Birding at Caño Negro National Wildlife Refuge
Recommended by many friends for years, Caño Negro, near the Nicaraguan border of Costa Rica, finally became a destination for Harry and me along with a few close friends in April, 2018. We were also accompanied by a superb naturalist Tico guide named Federico (“Fico”) Chacon. The attraction of this area of the Guatuso plains–lowlands that are seasonally flooded–is the 325 species of birds both migratory and non-migratory that visit the Caño Negro lagoon and its associated marshes and holillo (palm) groves. The wetlands are fed by the Frio River, which flows north from the Arenal Lake Basin.
Heavy rains occur in the area between May and January (up to 120 inches annually), so we chose to go in April, and there was no precipitation whatsoever. Much of the birding is accomplished on the water in flat bottomed, tarp-covered boats, and the boatman are highly experienced and knowledgable about bird habitat preferences.
Caño Negro National Wildlife Refuge was created in 1984. Almost 25,000 acres in size (9,969 ha), it was declared a wildlife area of international importance in 1991. The Refuge’s grasslands, forests and marshes provide habitat for jaguars, cougars, ocelots, tapirs, and sloths, among many other mammals. Our boatman recounted a recent jaguar sighting on the bank of the same river we were exploring. A European photographer had come to the area with the expressed intent of seeing a jaguar; a large male obliged by emerging from vegetation on the fellow’s first morning on the river! This news was heartening, until it wasn’t! We never did see any cats or tapirs, but we did see cavorting Spider monkeys and languid Howler monkeys.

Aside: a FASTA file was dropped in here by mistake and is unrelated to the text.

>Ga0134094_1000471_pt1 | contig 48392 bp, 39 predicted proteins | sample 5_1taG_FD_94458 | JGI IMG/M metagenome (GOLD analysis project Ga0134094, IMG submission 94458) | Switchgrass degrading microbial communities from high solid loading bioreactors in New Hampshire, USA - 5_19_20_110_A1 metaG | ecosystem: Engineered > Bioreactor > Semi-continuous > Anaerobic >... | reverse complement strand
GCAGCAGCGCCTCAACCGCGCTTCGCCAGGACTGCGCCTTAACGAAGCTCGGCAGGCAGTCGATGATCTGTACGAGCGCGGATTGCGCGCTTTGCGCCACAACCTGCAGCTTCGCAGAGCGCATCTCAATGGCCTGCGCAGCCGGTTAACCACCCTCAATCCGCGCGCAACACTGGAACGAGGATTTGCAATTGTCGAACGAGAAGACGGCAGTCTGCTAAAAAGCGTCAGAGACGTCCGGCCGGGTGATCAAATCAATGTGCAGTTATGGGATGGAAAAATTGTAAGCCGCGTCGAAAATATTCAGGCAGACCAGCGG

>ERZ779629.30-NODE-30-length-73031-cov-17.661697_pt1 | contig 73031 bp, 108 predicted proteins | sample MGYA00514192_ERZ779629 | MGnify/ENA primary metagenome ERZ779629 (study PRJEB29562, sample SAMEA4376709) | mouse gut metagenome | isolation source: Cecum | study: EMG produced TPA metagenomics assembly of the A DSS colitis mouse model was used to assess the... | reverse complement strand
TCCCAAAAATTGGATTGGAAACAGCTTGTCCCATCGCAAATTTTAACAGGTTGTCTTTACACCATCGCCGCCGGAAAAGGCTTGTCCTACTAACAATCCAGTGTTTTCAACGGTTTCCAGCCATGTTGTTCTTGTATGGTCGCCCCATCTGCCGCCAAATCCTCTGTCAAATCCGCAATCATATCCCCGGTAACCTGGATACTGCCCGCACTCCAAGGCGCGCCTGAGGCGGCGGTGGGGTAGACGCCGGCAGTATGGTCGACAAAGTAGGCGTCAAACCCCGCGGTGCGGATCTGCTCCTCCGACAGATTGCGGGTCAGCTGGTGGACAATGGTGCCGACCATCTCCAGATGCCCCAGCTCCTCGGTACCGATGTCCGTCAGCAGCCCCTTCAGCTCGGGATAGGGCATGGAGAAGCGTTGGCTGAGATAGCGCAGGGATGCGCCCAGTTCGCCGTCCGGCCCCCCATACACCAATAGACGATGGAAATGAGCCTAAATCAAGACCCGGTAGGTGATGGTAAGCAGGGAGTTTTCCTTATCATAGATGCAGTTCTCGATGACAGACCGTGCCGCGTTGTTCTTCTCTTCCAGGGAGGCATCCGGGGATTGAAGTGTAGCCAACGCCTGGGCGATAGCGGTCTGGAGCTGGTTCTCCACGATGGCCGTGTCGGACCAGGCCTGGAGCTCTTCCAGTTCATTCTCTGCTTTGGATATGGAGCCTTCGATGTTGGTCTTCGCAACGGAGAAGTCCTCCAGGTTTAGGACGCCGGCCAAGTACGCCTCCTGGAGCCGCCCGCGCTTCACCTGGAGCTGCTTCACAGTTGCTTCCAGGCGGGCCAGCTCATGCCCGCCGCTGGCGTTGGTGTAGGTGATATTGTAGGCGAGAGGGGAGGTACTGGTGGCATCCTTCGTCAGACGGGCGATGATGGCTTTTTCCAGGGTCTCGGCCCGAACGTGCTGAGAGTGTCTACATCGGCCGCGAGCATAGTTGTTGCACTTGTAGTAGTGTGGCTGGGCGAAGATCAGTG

Birding among good friends is a collaborative interaction, everyone helping to spot and usually the guide pinpointing the exact location, so that everyone succeeds in seeing the bird–even for a brief instant. Being “in the zone”, far from the normal sounds of civilization except for the putt-putt of the boat’s motor (quickly extinguished when we wanted to drift), is almost a form of meditation. We are alert, but we are also very relaxed, in respite from all our usual preoccupations and routines. Glorious nature, unfamiliar landscapes, dawn awakenings and dappled sunrises, foggy mist and azure clarity, always the possibility of something never before seen right around the next bend in the river. Each day someone usually asks, “How lucky are WE?” And frequently, any one of us is recognizing the joy of the hunt with a cheery: “Well spotted!”
If you decide to visit Caño Negro, we can recommend the simple, very reasonable and comfortable cabins known as Hotel de Campo, right on the lagoon with 13 protected acres (5 hectares reforested). The owners arrange boat trips. Their lodgings have a very attractive pool, and a restaurant with full bar provides creature comforts. A recommendation: the light in April is stunning.